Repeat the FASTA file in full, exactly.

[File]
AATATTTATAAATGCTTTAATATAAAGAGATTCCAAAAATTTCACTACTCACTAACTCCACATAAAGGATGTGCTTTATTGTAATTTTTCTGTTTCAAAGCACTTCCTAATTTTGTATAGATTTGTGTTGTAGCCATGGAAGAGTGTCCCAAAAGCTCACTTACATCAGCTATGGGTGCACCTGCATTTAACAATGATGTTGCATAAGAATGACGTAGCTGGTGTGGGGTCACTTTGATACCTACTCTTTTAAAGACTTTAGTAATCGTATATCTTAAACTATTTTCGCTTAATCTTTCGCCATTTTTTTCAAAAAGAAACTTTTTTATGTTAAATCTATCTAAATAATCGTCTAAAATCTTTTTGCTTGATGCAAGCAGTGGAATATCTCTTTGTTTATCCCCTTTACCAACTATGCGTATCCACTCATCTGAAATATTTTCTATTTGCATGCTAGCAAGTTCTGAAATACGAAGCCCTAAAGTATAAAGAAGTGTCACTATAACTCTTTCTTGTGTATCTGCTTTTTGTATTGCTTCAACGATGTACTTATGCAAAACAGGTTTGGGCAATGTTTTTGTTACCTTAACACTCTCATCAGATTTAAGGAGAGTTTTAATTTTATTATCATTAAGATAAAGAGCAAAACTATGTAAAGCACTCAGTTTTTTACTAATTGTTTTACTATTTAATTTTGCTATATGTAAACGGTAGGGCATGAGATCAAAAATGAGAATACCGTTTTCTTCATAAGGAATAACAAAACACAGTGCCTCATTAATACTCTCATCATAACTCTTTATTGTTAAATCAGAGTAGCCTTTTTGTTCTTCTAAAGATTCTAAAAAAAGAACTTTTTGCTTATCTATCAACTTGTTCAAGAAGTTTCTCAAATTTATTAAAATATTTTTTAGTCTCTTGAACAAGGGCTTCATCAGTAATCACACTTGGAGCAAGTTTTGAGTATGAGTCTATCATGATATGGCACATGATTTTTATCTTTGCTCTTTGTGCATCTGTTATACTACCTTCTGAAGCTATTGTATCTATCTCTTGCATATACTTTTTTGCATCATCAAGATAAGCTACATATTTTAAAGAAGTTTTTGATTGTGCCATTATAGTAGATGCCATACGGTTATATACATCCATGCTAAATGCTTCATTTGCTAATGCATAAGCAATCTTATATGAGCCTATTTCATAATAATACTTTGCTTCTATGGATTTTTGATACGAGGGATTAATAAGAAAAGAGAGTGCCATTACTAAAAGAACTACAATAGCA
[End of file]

AATATTTATAAATGCTTTAATATAAAGAGATTCCAAAAATTTCACTACTCACTAACTCCACATAAAGGATGTGCTTTATTGTAATTTTTCTGTTTCAAAGCACTTCCTAATTTTGTATAGATTTGTGTTGTAGCCATGGAAGAGTGTCCCAAAAGCTCACTTACATCAGCTATGGGTGCACCTGCATTTAACAATGATGTTGCATAAGAATGACGTAGCTGGTGTGGGGTCACTTTGATACCTACTCTTTTAAAGACTTTAGTAATCGTATATCTTAAACTATTTTCGCTTAATCTTTCGCCATTTTTTTCAAAAAGAAACTTTTTTATGTTAAATCTATCTAAATAATCGTCTAAAATCTTTTTGCTTGATGCAAGCAGTGGAATATCTCTTTGTTTATCCCCTTTACCAACTATGCGTATCCACTCATCTGAAATATTTTCTATTTGCATGCTAGCAAGTTCTGAAATACGAAGCCCTAAAGTATAAAGAAGTGTCACTATAACTCTTTCTTGTGTATCTGCTTTTTGTATTGCTTCAACGATGTACTTATGCAAAACAGGTTTGGGCAATGTTTTTGTTACCTTAACACTCTCATCAGATTTAAGGAGAGTTTTAATTTTATTATCATTAAGATAAAGAGCAAAACTATGTAAAGCACTCAGTTTTTTACTAATTGTTTTACTATTTAATTTTGCTATATGTAAACGGTAGGGCATGAGATCAAAAATGAGAATACCGTTTTCTTCATAAGGAATAACAAAACACAGTGCCTCATTAATACTCTCATCATAACTCTTTATTGTTAAATCAGAGTAGCCTTTTTGTTCTTCTAAAGATTCTAAAAAAAGAACTTTTTGCTTATCTATCAACTTGTTCAAGAAGTTTCTCAAATTTATTAAAATATTTTTTAGTCTCTTGAACAAGGGCTTCATCAGTAATCACACTTGGAGCAAGTTTTGAGTATGAGTCTATCATGATATGGCACATGATTTTTATCTTTGCTCTTTGTGCATCTGTTATACTACCTTCTGAAGCTATTGTATCTATCTCTTGCATATACTTTTTTGCATCATCAAGATAAGCTACATATTTTAAAGAAGTTTTTGATTGTGCCATTATAGTAGATGCCATACGGTTATATACATCCATGCTAAATGCTTCATTTGCTAATGCATAAGCAATCTTATATGAGCCTATTTCATAATAATACTTTGCTTCTATGGATTTTTGATACGAGGGATTAATAAGAAAAGAGAGTGCCATTACTAAAAGAACTACAATAGCA